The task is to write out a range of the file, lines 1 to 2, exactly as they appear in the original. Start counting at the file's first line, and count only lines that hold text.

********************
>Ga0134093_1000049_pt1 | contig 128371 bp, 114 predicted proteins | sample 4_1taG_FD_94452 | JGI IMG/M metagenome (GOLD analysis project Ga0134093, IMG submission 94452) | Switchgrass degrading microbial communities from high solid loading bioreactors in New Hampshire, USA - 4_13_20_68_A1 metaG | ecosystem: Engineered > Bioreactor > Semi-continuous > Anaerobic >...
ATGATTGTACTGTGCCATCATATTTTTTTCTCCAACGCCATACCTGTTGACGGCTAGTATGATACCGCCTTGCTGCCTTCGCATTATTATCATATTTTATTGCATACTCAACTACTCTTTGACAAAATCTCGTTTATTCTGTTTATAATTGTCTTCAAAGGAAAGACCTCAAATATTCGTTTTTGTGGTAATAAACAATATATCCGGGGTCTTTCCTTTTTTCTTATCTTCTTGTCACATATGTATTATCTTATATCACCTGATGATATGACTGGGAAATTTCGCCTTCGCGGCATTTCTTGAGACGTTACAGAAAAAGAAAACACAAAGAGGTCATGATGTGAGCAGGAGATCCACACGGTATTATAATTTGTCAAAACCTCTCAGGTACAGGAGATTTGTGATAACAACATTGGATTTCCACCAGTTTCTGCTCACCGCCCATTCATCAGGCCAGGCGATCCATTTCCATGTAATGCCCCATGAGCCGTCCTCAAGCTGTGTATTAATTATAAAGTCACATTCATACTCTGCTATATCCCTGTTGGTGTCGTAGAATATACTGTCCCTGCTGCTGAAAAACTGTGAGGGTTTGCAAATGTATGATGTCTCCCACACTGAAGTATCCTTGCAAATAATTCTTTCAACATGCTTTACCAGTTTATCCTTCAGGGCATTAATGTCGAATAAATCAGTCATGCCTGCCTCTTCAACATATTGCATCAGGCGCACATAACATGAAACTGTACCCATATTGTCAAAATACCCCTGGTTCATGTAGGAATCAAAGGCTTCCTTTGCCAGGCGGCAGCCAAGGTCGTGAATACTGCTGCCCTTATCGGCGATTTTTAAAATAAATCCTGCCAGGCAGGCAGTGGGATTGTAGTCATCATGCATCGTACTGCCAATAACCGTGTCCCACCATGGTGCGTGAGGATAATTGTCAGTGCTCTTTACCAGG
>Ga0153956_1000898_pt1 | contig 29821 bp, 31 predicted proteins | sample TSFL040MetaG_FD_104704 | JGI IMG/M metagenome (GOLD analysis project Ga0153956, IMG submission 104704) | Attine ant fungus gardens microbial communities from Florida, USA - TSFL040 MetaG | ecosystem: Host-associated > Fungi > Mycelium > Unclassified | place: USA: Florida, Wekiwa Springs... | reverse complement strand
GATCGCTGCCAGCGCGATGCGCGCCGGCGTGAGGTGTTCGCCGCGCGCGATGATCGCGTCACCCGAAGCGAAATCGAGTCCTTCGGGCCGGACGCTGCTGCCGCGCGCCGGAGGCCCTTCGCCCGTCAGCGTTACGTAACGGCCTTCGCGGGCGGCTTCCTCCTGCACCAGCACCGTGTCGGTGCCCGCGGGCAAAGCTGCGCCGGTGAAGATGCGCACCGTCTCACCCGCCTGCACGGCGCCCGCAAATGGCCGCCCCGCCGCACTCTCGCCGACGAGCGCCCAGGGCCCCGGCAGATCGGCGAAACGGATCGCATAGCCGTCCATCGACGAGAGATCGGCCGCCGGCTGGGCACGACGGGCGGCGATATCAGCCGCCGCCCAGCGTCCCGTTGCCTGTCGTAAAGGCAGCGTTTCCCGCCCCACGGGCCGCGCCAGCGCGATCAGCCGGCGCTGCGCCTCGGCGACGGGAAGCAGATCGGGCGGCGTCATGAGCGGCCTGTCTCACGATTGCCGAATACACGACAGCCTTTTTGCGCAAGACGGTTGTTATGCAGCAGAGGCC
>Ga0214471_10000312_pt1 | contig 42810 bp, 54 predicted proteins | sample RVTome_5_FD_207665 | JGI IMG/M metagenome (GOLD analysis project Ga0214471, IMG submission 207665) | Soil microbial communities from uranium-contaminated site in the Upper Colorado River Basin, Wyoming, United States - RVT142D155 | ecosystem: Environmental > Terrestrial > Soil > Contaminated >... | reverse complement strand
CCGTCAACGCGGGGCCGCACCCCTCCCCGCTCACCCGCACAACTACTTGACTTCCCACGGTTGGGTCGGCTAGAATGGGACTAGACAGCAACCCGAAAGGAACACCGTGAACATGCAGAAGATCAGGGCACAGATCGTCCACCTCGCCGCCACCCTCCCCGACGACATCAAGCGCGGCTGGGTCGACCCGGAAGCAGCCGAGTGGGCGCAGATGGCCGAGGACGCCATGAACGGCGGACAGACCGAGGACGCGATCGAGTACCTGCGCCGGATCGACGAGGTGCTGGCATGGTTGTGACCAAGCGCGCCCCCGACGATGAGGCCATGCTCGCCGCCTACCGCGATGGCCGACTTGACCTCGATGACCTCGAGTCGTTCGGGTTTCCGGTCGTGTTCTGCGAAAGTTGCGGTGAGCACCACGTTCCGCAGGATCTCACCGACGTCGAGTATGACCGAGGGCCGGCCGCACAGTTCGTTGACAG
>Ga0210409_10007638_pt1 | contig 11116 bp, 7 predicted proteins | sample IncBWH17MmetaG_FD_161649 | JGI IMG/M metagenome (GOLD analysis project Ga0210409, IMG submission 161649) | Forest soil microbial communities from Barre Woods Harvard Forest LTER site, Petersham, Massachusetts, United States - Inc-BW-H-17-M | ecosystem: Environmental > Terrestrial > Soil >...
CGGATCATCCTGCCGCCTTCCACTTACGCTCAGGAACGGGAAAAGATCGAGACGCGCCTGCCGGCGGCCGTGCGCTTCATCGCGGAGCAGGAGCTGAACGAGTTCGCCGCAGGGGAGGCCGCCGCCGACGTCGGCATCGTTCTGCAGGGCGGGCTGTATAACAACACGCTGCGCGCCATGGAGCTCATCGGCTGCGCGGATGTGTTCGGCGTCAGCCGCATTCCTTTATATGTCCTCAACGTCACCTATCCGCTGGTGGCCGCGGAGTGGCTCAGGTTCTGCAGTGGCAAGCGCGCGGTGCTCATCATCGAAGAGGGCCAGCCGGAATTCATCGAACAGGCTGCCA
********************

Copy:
>Ga0134093_1000049_pt1 | contig 128371 bp, 114 predicted proteins | sample 4_1taG_FD_94452 | JGI IMG/M metagenome (GOLD analysis project Ga0134093, IMG submission 94452) | Switchgrass degrading microbial communities from high solid loading bioreactors in New Hampshire, USA - 4_13_20_68_A1 metaG | ecosystem: Engineered > Bioreactor > Semi-continuous > Anaerobic >...
ATGATTGTACTGTGCCATCATATTTTTTTCTCCAACGCCATACCTGTTGACGGCTAGTATGATACCGCCTTGCTGCCTTCGCATTATTATCATATTTTATTGCATACTCAACTACTCTTTGACAAAATCTCGTTTATTCTGTTTATAATTGTCTTCAAAGGAAAGACCTCAAATATTCGTTTTTGTGGTAATAAACAATATATCCGGGGTCTTTCCTTTTTTCTTATCTTCTTGTCACATATGTATTATCTTATATCACCTGATGATATGACTGGGAAATTTCGCCTTCGCGGCATTTCTTGAGACGTTACAGAAAAAGAAAACACAAAGAGGTCATGATGTGAGCAGGAGATCCACACGGTATTATAATTTGTCAAAACCTCTCAGGTACAGGAGATTTGTGATAACAACATTGGATTTCCACCAGTTTCTGCTCACCGCCCATTCATCAGGCCAGGCGATCCATTTCCATGTAATGCCCCATGAGCCGTCCTCAAGCTGTGTATTAATTATAAAGTCACATTCATACTCTGCTATATCCCTGTTGGTGTCGTAGAATATACTGTCCCTGCTGCTGAAAAACTGTGAGGGTTTGCAAATGTATGATGTCTCCCACACTGAAGTATCCTTGCAAATAATTCTTTCAACATGCTTTACCAGTTTATCCTTCAGGGCATTAATGTCGAATAAATCAGTCATGCCTGCCTCTTCAACATATTGCATCAGGCGCACATAACATGAAACTGTACCCATATTGTCAAAATACCCCTGGTTCATGTAGGAATCAAAGGCTTCCTTTGCCAGGCGGCAGCCAAGGTCGTGAATACTGCTGCCCTTATCGGCGATTTTTAAAATAAATCCTGCCAGGCAGGCAGTGGGATTGTAGTCATCATGCATCGTACTGCCAATAACCGTGTCCCACCATGGTGCGTGAGGATAATTGTCAGTGCTCTTTACCAGG